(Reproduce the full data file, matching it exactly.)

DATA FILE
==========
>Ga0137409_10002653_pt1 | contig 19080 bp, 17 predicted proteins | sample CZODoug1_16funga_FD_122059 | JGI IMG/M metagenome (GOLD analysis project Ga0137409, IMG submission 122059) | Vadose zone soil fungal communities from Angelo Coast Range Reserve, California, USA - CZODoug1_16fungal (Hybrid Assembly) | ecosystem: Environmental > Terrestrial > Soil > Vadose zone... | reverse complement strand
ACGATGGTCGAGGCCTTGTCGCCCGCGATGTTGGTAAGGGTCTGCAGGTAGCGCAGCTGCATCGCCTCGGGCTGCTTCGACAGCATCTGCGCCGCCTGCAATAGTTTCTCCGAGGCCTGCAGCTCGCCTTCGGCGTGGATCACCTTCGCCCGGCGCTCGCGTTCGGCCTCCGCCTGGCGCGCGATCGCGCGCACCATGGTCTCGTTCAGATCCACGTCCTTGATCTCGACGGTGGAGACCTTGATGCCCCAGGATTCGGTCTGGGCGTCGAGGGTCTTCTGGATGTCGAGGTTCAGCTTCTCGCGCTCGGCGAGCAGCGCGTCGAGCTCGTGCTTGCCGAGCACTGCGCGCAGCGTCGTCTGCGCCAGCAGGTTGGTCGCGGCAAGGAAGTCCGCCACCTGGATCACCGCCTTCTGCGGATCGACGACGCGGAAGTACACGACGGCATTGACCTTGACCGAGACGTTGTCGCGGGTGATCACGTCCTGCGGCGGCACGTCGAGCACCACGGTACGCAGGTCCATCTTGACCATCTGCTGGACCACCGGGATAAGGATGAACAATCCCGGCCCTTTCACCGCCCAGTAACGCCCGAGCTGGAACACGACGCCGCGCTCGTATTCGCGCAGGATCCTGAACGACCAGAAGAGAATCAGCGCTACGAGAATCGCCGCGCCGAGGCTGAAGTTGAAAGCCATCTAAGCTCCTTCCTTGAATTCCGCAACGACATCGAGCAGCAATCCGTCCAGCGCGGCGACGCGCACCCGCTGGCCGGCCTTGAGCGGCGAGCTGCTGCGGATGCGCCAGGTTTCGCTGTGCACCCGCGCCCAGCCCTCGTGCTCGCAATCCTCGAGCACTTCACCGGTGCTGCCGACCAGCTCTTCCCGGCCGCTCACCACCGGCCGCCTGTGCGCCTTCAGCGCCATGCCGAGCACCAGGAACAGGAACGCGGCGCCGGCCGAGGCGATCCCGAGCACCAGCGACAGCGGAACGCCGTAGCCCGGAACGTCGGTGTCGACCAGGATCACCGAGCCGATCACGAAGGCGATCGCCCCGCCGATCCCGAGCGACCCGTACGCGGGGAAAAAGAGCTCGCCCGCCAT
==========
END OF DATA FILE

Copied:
>Ga0137409_10002653_pt1 | contig 19080 bp, 17 predicted proteins | sample CZODoug1_16funga_FD_122059 | JGI IMG/M metagenome (GOLD analysis project Ga0137409, IMG submission 122059) | Vadose zone soil fungal communities from Angelo Coast Range Reserve, California, USA - CZODoug1_16fungal (Hybrid Assembly) | ecosystem: Environmental > Terrestrial > Soil > Vadose zone... | reverse complement strand
ACGATGGTCGAGGCCTTGTCGCCCGCGATGTTGGTAAGGGTCTGCAGGTAGCGCAGCTGCATCGCCTCGGGCTGCTTCGACAGCATCTGCGCCGCCTGCAATAGTTTCTCCGAGGCCTGCAGCTCGCCTTCGGCGTGGATCACCTTCGCCCGGCGCTCGCGTTCGGCCTCCGCCTGGCGCGCGATCGCGCGCACCATGGTCTCGTTCAGATCCACGTCCTTGATCTCGACGGTGGAGACCTTGATGCCCCAGGATTCGGTCTGGGCGTCGAGGGTCTTCTGGATGTCGAGGTTCAGCTTCTCGCGCTCGGCGAGCAGCGCGTCGAGCTCGTGCTTGCCGAGCACTGCGCGCAGCGTCGTCTGCGCCAGCAGGTTGGTCGCGGCAAGGAAGTCCGCCACCTGGATCACCGCCTTCTGCGGATCGACGACGCGGAAGTACACGACGGCATTGACCTTGACCGAGACGTTGTCGCGGGTGATCACGTCCTGCGGCGGCACGTCGAGCACCACGGTACGCAGGTCCATCTTGACCATCTGCTGGACCACCGGGATAAGGATGAACAATCCCGGCCCTTTCACCGCCCAGTAACGCCCGAGCTGGAACACGACGCCGCGCTCGTATTCGCGCAGGATCCTGAACGACCAGAAGAGAATCAGCGCTACGAGAATCGCCGCGCCGAGGCTGAAGTTGAAAGCCATCTAAGCTCCTTCCTTGAATTCCGCAACGACATCGAGCAGCAATCCGTCCAGCGCGGCGACGCGCACCCGCTGGCCGGCCTTGAGCGGCGAGCTGCTGCGGATGCGCCAGGTTTCGCTGTGCACCCGCGCCCAGCCCTCGTGCTCGCAATCCTCGAGCACTTCACCGGTGCTGCCGACCAGCTCTTCCCGGCCGCTCACCACCGGCCGCCTGTGCGCCTTCAGCGCCATGCCGAGCACCAGGAACAGGAACGCGGCGCCGGCCGAGGCGATCCCGAGCACCAGCGACAGCGGAACGCCGTAGCCCGGAACGTCGGTGTCGACCAGGATCACCGAGCCGATCACGAAGGCGATCGCCCCGCCGATCCCGAGCGACCCGTACGCGGGGAAAAAGAGCTCGCCCGCCAT